The holiday season is now in full swing – and along with good holiday cheer comes a lot of extra waste. Americans throw away 25 percent more trash between Thanksgiving and New Year’s as compared to any other time of the year. The extra waste amounts to about 1.2 million extra tons per week (or an extra 6 million tons during the entire holiday season) and is being predicted to be roughly the same for this year even in light of the economic downturn.
“We can all save money and time and reduce our impact on the environment by looking for more creative, sustainable gift options,” said Rachel Amar, community relations manager for Waste Management of New York. “Whether it’s buying products made from organic or recycled content or giving the gift of time to a favorite charity, if each of us tried a few waste reduction efforts, we would see a significant positive impact during the holiday season. The packaging from gifts, food waste from the large meal preparations and decorations really starts to add up.”
Here are a number of ways to make this holiday season greener:
• Consider giving no-waste gifts, such as music or sports lessons, memberships to a gym, symphony or museum, favors like babysitting or tickets to a sporting event or concert. Find out the gift recipient’s favorite charity and make a donation in his or her honor, or commit to volunteering time with that organization.
• There are many products made from recycled or organic content that make great gifts – look for bags or fleece clothing made from recycled plastic bottles or organic cotton t-shirts or other apparel. Many online and catalog retailers sell these types of products. Whatever you give, be sure to buy durable, reusable products that will last a long time.
• For the trend-setter on your shopping list, purchase vintage clothing or accessories from consignment or second-hand stores. Help keep the re-use cycle going by donating clothes and accessories you no longer want to these establishments or charities in your community.
• Give potted plants, flowers or trees that the recipient can plant in the garden or yard – not only will it be a gift that continues to be a beautiful reminder of the holidays throughout the year, but it will also provide benefits to the environment by absorbing carbon dioxide and releasing oxygen into the air.
• Thousands of paper and plastic shopping bags end up in landfills every year. Reduce the number of bags thrown out by bringing reusable cloth bags for holiday gift shopping. Tell store clerks you don’t need a bag for small or oversized purchases.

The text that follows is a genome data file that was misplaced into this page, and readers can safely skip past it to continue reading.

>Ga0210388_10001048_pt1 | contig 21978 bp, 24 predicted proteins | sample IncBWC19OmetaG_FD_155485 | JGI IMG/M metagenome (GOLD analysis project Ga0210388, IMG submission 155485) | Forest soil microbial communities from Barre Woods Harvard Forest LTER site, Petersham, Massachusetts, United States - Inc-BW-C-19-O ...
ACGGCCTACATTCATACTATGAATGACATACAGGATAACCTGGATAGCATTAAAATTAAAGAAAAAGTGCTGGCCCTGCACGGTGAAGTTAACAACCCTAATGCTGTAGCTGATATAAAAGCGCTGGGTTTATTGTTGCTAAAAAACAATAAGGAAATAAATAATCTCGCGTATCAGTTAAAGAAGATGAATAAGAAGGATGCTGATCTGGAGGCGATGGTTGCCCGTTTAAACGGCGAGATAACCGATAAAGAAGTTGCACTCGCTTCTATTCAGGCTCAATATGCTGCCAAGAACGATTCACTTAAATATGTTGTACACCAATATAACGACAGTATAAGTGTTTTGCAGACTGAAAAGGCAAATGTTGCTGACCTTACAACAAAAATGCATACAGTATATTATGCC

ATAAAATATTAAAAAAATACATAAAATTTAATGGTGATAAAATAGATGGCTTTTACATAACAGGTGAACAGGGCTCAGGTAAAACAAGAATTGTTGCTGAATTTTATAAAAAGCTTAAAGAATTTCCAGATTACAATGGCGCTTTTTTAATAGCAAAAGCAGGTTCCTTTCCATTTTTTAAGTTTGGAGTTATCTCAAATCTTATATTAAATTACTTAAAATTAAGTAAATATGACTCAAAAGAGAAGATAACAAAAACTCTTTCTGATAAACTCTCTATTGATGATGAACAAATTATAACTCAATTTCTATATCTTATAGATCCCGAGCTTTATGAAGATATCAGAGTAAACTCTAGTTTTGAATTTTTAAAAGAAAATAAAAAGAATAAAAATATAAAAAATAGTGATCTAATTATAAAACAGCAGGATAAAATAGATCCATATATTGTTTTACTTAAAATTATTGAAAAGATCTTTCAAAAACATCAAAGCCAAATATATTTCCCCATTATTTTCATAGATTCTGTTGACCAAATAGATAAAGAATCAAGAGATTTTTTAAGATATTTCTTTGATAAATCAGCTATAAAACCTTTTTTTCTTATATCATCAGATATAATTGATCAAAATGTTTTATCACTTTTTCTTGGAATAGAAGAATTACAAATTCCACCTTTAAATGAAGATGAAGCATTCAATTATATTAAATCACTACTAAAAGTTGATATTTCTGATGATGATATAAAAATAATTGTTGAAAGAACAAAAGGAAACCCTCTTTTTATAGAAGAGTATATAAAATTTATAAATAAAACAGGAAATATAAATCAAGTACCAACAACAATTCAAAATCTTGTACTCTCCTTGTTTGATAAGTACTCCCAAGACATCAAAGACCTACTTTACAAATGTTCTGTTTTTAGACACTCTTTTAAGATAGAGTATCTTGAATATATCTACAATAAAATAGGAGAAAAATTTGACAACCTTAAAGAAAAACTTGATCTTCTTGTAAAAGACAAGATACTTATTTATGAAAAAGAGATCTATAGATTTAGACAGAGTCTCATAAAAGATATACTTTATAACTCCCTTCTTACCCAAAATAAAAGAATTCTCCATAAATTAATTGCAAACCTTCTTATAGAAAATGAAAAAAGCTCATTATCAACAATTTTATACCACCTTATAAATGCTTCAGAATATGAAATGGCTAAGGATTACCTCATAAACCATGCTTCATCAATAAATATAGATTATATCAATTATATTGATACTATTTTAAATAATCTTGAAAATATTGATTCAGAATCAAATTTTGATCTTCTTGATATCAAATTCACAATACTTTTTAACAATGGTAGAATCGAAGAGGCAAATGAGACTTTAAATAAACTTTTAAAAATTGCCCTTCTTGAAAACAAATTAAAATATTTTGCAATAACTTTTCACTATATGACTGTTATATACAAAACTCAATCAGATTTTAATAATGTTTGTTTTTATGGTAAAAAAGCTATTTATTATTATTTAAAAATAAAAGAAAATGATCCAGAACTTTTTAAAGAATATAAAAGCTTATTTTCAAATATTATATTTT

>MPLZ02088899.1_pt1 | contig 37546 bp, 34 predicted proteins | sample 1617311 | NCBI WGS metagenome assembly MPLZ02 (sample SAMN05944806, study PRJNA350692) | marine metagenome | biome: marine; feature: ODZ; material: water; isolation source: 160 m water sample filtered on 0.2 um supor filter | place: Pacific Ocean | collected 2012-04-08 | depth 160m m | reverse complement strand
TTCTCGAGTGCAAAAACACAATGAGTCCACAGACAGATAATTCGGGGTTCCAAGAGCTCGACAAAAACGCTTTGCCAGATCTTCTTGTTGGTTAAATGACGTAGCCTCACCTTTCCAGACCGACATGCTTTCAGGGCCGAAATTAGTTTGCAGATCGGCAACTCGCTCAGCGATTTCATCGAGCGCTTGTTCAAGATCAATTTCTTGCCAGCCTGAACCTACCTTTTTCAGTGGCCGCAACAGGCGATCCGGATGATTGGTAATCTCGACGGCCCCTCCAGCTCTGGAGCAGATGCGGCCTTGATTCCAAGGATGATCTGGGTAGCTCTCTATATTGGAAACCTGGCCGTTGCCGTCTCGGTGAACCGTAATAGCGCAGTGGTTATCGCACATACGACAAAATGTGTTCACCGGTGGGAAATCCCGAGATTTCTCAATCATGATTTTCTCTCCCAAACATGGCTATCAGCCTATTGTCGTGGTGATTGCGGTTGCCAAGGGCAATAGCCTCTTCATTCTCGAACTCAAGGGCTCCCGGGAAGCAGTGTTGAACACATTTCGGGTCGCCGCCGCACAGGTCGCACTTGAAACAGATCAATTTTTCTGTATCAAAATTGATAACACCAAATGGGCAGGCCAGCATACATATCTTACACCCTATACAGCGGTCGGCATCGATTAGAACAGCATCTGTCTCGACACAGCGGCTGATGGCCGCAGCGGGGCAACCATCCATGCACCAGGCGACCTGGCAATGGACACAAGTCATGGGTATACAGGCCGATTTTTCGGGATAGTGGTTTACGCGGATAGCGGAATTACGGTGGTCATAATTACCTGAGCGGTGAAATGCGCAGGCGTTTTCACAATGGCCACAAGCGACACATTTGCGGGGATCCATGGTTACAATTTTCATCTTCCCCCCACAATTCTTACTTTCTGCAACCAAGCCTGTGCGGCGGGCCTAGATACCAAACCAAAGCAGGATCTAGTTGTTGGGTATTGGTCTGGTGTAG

• When packaging gifts, consider reduced or no-waste wrapping options. Put a reusable bow on the gift; place the gift in a reusable bag such as a backpack or purse; or package small, themed gifts in a larger item – such as plates or tableware in placemats or a tablecloth or kitchen utensils in an apron or decorative dishtowel.
• Make your own wrapping paper by using old maps, posters or pages from the newspaper or magazines. Recycled-content wrapping paper is also available. Save bags and bows to use again and be sure to recycle the newspapers or brown paper shopping bags after the gift is opened, or use it for padding when shipping gifts.
• If you are attending a party or dinner and are bringing a dish for the meal or an edible gift for the host, be sure to package it in a reusable container. If the item is a gift, place it on a decorative holiday plate, in a washable kitchen container or wrap it with a holiday towel.
• Use e-mail for your holiday greetings – it’s a great way to share photos and keep in touch more frequently and saves paper and postage. If you send cards, make them with last year’s cards or wrapping paper.
• When entertaining, use washable utensils, plates, glasses, napkins and table coverings. Decorate with potted plants (that your guests may take home and plant) or candles. Be sure to have containers available where your guests can put recyclable cans and bottles.
If you have leftover food, send it home with your guests in reusable containers or donate it to a local homeless shelter or soup kitchen.
©2009 Community News Group